Europe’s controversial data retention directive is dealt a lethal blow by the European Court of Justice

ikYfyDhQHruMBy Simon Davies

In one of the most significant civil liberties developments of recent years an Advocate General of the European Court of Justice has found that the EU Data Retention Directive is “wholly”  incompatible with the Union’s Charter of Fundamental Rights.

The 2006 EU Directive requires communications providers to store traffic information on all their customers for at least two years in case it is requested. This requirement has been ruled unconstitutional in a small minority of countries including Germany.

Pedro Cruz Villalón

Pedro Cruz Villalón

In an opinion issued today (12 December), Pedro Cruz Villalón, one of the Court’s nine advocates-general, said that the directive represented a serious interference with the fundamental right to privacy.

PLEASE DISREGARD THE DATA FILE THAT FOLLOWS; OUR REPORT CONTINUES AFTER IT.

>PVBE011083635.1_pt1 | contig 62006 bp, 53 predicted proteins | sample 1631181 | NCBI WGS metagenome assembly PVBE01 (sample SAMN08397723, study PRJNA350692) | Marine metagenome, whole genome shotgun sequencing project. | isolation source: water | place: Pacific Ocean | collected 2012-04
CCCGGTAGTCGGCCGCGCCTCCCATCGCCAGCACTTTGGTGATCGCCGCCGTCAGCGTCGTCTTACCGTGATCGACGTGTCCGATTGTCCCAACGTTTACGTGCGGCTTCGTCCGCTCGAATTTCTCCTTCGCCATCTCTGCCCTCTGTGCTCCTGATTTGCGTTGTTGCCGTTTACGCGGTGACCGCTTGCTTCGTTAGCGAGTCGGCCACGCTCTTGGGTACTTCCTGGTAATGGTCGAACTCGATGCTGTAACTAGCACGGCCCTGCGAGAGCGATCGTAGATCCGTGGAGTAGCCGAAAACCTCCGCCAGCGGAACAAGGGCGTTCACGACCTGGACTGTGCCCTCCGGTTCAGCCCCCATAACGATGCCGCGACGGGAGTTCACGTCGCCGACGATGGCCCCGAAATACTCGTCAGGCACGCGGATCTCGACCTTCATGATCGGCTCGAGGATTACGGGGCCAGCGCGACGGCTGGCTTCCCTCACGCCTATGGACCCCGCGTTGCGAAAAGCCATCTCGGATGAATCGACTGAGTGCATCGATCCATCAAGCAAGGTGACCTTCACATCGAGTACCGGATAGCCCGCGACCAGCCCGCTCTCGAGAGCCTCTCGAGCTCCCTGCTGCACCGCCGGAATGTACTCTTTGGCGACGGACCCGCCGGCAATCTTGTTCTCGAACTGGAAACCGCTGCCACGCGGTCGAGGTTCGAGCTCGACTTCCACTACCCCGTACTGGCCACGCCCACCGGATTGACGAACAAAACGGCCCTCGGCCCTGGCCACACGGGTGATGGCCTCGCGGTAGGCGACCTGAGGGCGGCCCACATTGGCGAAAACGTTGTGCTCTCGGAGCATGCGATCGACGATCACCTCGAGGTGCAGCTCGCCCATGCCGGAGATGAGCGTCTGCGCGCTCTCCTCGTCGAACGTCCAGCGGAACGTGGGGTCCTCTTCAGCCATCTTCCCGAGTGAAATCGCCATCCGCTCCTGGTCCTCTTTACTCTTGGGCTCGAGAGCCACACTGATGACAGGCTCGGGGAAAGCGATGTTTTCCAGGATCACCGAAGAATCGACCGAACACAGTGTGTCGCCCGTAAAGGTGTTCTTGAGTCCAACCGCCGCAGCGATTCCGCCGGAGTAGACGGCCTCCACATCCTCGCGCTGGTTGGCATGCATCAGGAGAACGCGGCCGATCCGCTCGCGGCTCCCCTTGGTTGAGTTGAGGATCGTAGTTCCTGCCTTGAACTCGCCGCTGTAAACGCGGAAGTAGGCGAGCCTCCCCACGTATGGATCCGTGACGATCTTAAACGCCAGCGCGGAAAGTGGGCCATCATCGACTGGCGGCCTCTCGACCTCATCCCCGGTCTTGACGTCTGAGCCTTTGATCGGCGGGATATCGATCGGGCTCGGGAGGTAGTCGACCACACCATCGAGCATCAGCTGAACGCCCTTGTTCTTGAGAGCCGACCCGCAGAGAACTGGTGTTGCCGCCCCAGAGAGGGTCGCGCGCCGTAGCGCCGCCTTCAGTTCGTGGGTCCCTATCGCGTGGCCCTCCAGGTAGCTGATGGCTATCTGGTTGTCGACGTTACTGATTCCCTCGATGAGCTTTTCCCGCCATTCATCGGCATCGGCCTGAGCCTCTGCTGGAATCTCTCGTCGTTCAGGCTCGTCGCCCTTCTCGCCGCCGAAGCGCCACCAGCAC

Although the opinion is non-binding, the Court tends to follow recommendations made by its advocates-general.

The analysis concludes: “Directive 2006/24 9 [the Data Retention Directive] is as a whole incompatible with Article 52(1) of the Charter [of Fundamental Rights], since the limitations on the exercise of fundamental rights which that directive contains because of the obligation to retain data which it imposes are not accompanied by the necessary principles for governing the guarantees needed to regulate access to the data and their use.”

The directive, which requires EU member states to put in place legislation obliging the providers of phone and internet services to retain communications and location data of all users, is now at risk of falling.

The Advocate General warned that large portions of an individual’s private life can be reconstructed using such data, and that there is a risk that data retained by communications providers could be used for unlawful purposes.

He also raised concern that the directive failed to define the concept of “serious crime” that allows law enforcement officials to use such data.